Wenona never arrived at the family celebration that evening. Young and Wenona's other family members became concerned about Wenona's unexplained absence and began searching for her. Young and her son went to Wenona's apartment that evening, but found neither Wenona nor Jyron, and they found no signs of a struggle at the apartment. Young, however, believed it was strange that her daughter's car was still parked in the parking lot when Wenona was not at home.
Young called Harris Sunday morning regarding Wenona's disappearance. Harris denied knowing Wenona's whereabouts. Young later called Harris a second time and told him the police were looking for him because two of Wenona's neighbors had seen Harris allegedly carrying Wenona, wrapped in a sheet, from her apartment when Wenona's arm protruded from the sheet. According to Young's testimony, Harris denied being at Wenona's apartment, questioned whether the neighbors had actually seen Harris at Wenona's apartment, and eventually agreed to meet Young at the Texas City Police Department. Harris, however, never showed up at the police station.
During the evening of Sunday, March 4, 2001, police were asked to go to Wenona's apartment regarding a missing person's report. Once there, police gained entry through the assistance of a family member and "processed" Wenona's apartment. They found no sign of a forced entry. They did find blood on some bed sheets, but the police later concluded this blood was consistent with menstrual blood.
On the evening of Saturday, March 3, 2001, Donney Caraway and Elicia Washington were waiting for a bus in north Houston to take them to a Louisiana casino. After 9:00 p.m., Harris arrived at the pickup point for the bus and joined Caraway, Washington, and the other riders for the trip to the casino. The bus left around 9:45 p.m. The group rode to the casino, gambled, and returned several hours later. Washington and Caraway described Harris as not being as lively as he had been on previous trips with them, but neither detected anything too unusual about his demeanor.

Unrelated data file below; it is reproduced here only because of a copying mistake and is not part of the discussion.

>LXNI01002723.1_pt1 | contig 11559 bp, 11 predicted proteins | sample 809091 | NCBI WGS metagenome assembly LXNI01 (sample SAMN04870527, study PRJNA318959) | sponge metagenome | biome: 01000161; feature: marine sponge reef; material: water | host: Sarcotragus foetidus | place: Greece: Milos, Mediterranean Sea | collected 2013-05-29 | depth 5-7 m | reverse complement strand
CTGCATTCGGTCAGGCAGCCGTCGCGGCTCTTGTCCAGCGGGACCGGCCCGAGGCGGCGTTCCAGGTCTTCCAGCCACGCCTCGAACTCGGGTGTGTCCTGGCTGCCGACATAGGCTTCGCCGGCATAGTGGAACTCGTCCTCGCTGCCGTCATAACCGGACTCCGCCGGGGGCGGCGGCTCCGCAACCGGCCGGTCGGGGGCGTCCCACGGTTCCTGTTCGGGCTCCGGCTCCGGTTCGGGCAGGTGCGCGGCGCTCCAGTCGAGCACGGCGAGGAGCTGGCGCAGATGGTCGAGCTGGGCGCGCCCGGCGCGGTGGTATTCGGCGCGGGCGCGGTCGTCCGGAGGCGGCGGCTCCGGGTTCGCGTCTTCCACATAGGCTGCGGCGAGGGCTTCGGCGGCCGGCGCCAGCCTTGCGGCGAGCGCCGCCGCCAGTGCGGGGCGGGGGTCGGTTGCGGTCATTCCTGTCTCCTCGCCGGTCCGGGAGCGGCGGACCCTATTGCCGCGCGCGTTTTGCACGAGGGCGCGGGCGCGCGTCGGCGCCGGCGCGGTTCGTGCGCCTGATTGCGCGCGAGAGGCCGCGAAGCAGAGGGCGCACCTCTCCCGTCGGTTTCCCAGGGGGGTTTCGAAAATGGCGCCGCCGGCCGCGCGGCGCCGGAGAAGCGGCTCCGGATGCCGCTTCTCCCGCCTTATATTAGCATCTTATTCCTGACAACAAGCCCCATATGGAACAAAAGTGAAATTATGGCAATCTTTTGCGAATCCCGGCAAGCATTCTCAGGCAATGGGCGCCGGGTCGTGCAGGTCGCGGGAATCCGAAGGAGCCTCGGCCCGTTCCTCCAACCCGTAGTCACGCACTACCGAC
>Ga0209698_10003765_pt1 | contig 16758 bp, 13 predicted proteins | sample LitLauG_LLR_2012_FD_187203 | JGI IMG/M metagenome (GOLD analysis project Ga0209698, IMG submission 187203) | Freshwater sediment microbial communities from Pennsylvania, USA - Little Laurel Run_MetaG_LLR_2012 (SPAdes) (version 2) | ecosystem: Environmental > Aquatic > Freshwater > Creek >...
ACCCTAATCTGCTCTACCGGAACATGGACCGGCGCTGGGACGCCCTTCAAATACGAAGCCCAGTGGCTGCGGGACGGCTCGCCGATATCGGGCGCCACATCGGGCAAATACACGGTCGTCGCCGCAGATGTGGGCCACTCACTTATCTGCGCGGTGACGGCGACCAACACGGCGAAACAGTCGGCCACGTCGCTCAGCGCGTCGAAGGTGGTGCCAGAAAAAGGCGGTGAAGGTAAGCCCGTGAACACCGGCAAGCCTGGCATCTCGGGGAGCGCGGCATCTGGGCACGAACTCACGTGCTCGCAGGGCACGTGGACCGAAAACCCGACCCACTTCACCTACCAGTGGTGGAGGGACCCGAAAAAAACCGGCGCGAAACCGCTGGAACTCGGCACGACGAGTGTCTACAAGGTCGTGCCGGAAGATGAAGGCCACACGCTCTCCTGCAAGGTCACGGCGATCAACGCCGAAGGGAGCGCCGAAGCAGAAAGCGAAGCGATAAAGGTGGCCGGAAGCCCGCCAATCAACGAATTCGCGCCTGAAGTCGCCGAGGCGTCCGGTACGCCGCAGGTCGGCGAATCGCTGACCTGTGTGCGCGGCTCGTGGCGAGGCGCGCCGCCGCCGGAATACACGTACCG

Harris contends it is just as plausible that the person Misty and Betty saw Harris taking away from Wenona's apartment was Jyron. It is true that both Misty and Betty described the arm they saw extending from the sheet as belonging to a small woman or a child. However, there was also evidence that Harris had been stalking Wenona for quite some time, that he had assaulted and choked her in the past, that he had recent homicidal thoughts that were so severe they prompted Harris to commit himself to a psychiatric hospital, and that he had been seen at the apartment complex by several different people that day despite having initially denied being at Wenona's apartment. Even absent those factors, the jury could have reasonably rejected Harris' alternative hypothesis that he took his son to the truck by wrapping the child inside a bed sheet and carrying the bundle (with child inside) over his right shoulder like a bag of laundry, especially when there was no testimony the child had difficulty walking on his own later that same evening when he went to eat with his half-brother's mother at a local restaurant. After reviewing all the evidence, we cannot say the jury's conclusion that Harris was the person who killed Wenona is against the great weight of the evidence or that his conviction is manifestly unfair or unjust. We overrule Harris' first point of error.